- The Washington Times - Monday, October 9, 2023

Black pastors and leaders in Ohio are urging voters to reject the state ballot measure known as Issue 1, which would put the right to an abortion in the state constitution, The Washington Times’ Valerie Richardson reports.

“This is not a party line vote, nor is Issue 1 a Republican or Democrat issue,” said Brian Williams, pastor of the Hope City House of Prayer in Columbus. “This is a moral issue, and for the Black community in particular, it is a life-or-death matter.”

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The statistics are telling: In 2022, Black women accounted for 48.4% of abortions in the state, versus 43.1% for White women. White residents make up 81% of the state’s population, Ms. Richardson noted.

Pope puts ‘blessings’ on table for same-sex couples

Pope Francis has said it might be possible for the Catholic Church to bless same-sex couples. While the pontiff said such “blessings” would not equal the church’s marriage sacrament, it would express “a request for help from God.”

Francis’ comments were written in July, in a response to five conservative, retired Cardinals who sent “dubia” — Latin for questions — to the pontiff. They demanded “yes” or “no” answers, precipitating the Vatican’s release of the pope’s letter.

Advocates for LGBTQ Catholics hailed the move as a potential “tremendous step forward,” but also acknowledged there would likely be intense pushback from more conservative members of the faith.

Faith & Blue Weekend links cops, congregations

Starting with a kickoff event at the National Law Enforcement Museum in the District of Columbia on Friday, an estimated 4,000 community events nationwide will mark the fourth National Faith & Blue Weekend, when churches and law enforcement meet to build bridges of understanding, organizers said.

“This weekend is about saving lives, and it’s about saving careers,” said the Rev. Markel Hutchins, chairman and CEO of civil rights organization MovementForward, which is behind the weekend.

“What Faith & Blue is doing is it is connecting officers to the humanity of the people that they’re policing,” Mr. Hutchins said. “We have got to transform the hearts and the minds of our law enforcement professionals, if we’re going to decrease the number of officer-involved tragedies.”

Sex abuse law hits archdioceses 

Maryland enacted a law Oct. 1 that lifts time limits on filing lawsuits alleging sexual abuse, prompting Baltimore’s Catholic Archdiocese to file for bankruptcy protection and spurring lawsuits against the Archdiocese of Washington.

The Archdiocese of Washington was sued in Prince George’s County Circuit Court a day after the measure took effect. Three anonymous plaintiffs say officials in the archdiocese allowed clergy to abuse children sexually “for decades.”

Two days before the measure became law, the Baltimore Archdiocese filed for Chapter 11 bankruptcy protection, a move that blocked any new lawsuits. Archbishop William J. Lori said the move would allow for more equitable settlements for all victims, while the victims are angry that they will have to wait longer for “justice.”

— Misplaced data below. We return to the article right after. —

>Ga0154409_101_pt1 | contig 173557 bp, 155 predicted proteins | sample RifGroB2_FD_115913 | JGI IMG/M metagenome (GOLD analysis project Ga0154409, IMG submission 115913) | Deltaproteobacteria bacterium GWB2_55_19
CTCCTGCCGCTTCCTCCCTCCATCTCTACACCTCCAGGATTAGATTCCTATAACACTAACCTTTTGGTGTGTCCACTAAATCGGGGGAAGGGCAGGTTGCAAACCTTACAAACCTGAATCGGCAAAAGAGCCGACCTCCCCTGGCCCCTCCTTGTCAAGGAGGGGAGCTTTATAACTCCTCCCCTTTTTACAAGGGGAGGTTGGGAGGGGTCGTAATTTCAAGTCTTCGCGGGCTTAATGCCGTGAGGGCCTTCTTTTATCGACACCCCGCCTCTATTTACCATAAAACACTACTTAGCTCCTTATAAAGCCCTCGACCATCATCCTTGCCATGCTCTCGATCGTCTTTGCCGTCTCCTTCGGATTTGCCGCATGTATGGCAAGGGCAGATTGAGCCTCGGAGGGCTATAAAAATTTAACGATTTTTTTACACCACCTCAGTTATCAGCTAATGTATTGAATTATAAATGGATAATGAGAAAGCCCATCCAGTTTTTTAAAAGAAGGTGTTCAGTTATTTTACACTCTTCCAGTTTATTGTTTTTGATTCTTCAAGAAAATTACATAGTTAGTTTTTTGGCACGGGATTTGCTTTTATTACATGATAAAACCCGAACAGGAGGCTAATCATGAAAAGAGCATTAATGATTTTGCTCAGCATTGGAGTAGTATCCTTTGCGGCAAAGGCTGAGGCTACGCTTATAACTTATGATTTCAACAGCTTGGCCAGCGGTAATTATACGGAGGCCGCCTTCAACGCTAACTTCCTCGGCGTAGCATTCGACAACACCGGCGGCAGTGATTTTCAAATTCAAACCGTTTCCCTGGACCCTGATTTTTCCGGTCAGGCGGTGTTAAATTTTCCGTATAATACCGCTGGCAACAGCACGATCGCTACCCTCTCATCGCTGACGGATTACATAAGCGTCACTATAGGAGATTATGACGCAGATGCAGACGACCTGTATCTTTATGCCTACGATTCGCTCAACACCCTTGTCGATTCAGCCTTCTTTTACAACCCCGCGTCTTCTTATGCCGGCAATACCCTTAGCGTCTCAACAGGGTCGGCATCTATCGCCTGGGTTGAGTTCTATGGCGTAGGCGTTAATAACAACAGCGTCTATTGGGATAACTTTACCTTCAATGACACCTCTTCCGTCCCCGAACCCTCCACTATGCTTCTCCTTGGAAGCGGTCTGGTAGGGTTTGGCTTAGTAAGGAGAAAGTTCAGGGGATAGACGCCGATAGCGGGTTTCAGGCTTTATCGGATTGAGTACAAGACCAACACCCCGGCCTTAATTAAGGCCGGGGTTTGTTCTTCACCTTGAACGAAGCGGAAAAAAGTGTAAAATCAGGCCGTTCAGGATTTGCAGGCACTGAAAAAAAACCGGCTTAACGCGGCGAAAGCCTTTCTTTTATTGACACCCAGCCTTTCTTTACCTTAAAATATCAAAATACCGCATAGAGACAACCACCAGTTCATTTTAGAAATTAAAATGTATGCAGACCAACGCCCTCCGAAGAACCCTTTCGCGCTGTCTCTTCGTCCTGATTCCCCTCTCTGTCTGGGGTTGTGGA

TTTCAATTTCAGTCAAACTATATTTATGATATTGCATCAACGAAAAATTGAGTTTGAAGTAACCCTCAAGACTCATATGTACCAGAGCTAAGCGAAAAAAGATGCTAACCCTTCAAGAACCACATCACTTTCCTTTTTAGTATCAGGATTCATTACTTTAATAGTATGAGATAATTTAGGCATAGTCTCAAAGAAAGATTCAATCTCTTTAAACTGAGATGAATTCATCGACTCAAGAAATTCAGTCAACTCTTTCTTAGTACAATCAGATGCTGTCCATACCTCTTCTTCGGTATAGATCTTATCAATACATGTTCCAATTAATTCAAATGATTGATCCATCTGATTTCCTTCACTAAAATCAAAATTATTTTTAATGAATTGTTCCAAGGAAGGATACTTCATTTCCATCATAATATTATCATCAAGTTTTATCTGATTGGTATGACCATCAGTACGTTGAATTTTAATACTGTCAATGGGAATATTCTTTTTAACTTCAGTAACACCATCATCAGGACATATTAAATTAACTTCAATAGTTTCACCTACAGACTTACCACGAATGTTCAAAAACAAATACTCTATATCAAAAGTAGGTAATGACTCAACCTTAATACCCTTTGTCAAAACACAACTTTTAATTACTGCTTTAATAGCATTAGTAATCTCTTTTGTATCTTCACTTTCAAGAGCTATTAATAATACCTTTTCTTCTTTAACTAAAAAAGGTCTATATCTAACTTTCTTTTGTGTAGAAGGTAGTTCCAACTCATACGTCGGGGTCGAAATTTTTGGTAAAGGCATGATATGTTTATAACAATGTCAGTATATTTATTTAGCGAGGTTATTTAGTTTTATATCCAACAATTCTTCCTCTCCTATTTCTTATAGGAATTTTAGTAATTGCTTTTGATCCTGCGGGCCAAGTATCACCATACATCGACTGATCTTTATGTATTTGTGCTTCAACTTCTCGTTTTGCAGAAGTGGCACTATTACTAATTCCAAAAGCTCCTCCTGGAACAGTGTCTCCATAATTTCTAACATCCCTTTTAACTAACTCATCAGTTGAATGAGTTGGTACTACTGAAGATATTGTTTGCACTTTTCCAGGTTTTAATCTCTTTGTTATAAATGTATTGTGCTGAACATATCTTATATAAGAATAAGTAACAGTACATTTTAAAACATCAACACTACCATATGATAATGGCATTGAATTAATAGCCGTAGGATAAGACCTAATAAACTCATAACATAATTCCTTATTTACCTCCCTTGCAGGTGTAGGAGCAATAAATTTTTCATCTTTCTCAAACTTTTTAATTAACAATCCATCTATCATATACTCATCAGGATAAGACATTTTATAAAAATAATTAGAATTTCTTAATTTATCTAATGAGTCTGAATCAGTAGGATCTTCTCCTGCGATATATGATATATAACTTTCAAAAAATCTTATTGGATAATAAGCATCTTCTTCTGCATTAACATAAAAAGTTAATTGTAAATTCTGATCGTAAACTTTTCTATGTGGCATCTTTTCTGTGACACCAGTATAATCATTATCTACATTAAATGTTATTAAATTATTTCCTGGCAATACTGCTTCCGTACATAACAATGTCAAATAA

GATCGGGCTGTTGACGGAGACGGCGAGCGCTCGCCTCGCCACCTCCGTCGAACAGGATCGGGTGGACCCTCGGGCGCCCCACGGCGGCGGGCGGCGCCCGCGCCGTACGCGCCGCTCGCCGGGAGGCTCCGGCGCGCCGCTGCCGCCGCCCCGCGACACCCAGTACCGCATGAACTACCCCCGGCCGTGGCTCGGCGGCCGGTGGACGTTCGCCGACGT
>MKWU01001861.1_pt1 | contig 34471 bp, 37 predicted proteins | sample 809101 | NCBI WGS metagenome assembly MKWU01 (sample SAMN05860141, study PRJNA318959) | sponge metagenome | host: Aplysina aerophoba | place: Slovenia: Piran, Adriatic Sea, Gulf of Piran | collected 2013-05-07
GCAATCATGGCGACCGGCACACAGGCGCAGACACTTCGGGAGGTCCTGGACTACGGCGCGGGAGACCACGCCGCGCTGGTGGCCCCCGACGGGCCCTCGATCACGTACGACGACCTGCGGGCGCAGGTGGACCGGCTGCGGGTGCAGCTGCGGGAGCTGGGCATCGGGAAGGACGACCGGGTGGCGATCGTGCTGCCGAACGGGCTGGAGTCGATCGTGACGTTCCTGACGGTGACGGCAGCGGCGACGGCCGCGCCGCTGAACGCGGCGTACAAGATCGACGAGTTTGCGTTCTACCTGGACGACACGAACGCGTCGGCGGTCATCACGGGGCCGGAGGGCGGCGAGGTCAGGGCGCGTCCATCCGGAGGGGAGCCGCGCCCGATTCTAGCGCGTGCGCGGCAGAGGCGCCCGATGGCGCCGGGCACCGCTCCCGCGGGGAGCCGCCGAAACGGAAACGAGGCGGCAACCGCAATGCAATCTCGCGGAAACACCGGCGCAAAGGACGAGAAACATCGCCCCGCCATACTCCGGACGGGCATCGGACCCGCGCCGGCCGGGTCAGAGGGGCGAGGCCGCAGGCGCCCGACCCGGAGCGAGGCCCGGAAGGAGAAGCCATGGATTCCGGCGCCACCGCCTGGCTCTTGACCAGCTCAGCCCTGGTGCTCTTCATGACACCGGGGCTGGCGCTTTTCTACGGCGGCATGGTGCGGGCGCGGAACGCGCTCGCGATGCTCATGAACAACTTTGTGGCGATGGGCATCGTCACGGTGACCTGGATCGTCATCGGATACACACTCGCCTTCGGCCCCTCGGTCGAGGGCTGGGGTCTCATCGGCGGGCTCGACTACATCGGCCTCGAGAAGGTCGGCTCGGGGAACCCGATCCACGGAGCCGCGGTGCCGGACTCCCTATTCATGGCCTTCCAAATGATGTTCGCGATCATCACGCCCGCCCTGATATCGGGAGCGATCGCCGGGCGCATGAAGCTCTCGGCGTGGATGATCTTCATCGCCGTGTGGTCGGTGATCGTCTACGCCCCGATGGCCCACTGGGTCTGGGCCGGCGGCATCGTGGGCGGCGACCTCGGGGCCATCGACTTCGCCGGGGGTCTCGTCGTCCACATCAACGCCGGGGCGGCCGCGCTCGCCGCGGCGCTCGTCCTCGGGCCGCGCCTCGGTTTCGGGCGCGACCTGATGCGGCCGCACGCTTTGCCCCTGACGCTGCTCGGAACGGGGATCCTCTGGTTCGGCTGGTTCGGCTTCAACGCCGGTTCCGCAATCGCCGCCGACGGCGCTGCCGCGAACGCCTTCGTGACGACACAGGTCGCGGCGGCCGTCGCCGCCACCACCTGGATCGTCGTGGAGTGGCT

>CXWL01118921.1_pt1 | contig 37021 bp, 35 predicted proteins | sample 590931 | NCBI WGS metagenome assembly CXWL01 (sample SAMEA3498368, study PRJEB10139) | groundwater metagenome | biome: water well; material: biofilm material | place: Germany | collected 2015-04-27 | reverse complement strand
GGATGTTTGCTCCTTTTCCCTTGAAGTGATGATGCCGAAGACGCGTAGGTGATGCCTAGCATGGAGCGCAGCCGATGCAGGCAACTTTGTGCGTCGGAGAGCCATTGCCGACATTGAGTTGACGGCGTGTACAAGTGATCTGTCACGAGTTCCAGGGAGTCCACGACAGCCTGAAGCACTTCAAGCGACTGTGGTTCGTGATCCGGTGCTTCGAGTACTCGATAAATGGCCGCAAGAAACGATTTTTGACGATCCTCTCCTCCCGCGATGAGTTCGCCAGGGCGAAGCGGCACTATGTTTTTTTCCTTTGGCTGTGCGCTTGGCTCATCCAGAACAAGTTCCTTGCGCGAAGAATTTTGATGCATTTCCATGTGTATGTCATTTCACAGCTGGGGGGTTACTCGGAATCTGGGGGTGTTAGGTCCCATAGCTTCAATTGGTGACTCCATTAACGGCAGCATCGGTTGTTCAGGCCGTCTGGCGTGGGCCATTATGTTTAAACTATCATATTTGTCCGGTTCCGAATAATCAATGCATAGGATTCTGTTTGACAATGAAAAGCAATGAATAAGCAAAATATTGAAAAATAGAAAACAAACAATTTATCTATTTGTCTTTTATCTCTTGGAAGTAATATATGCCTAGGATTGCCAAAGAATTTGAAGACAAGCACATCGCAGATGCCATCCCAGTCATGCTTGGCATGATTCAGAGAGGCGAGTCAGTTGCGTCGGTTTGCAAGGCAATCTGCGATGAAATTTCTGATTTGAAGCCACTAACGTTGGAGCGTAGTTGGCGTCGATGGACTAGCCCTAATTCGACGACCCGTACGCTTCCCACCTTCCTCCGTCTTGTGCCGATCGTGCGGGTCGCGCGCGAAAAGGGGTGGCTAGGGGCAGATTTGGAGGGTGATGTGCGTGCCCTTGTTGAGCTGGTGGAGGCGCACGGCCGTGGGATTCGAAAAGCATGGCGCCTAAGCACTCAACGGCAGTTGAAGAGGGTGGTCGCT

Video: How to teach the Bible to kids during the school day 

There’s a way to bring the Bible to public school students during the school day, according to Kori Pennypacker, CEO of Bible2School. She spoke with Billy Hallowell about the legal framework that allows the elective, off-campus activity and the growth the organization has experienced.

In our opinion

Hollywood’s Christian revival. From its earliest days, Hollywood has been tainted with sin and scandal. Today’s image is little different, columnist Billy Hallowell writes, “considering the depravity of [its] contemporary content.”

But there’s good news brewing under the massive “HOLLYWOOD” sign that dominates Tinsel Town’s landscape: More celebrities are finding faith in Christ, and that faith is having an impact on their lives and their work.

Mr. Hallowell recaps the stories of actor Chris Pratt, “Big Brother” host Julie Chen Moonves and tattoo artist and designer Kat Von D, who just released a video of her baptism and has tossed her occultic belongings. It’s worth reading to see how God is moving in an admittedly sinful spot.

Keeping the faith. It’s a battlefield out there for Gen Z children, ministry leader and author Jason Jimenez writes, and dealing with their issues of depression and even suicidal thoughts is vital to promote their mental health and spiritual flourishing.

Jason says it’s important for parents to not doubt a child’s Christian faith, even if they express problems with depression or suicidal thoughts. Instead, parents should pray, avoid technical terms and speak plainly, and explain the technical causes of depression. There are ways out that will both aid their mental health and allow them to keep their faith strong, he says.

Ask Dr. E. Columnist Everett Piper this week answers the question: How important are other people’s opinions?

“Sometimes,” writes Dr. E, as he’s known, “absurdity is the best teacher. Like the alarm on your nightstand, it can break the power of nightmares and call us back to reality.”

He says the objective truth God has established is the plumb line for decision-making, not what Bob or Sally think. “History has taught us over and over again that opinions are always laden with sin and lead to slavery, whereas Jesus said, ‘You shall know the truth, and the truth shall set you free.’”

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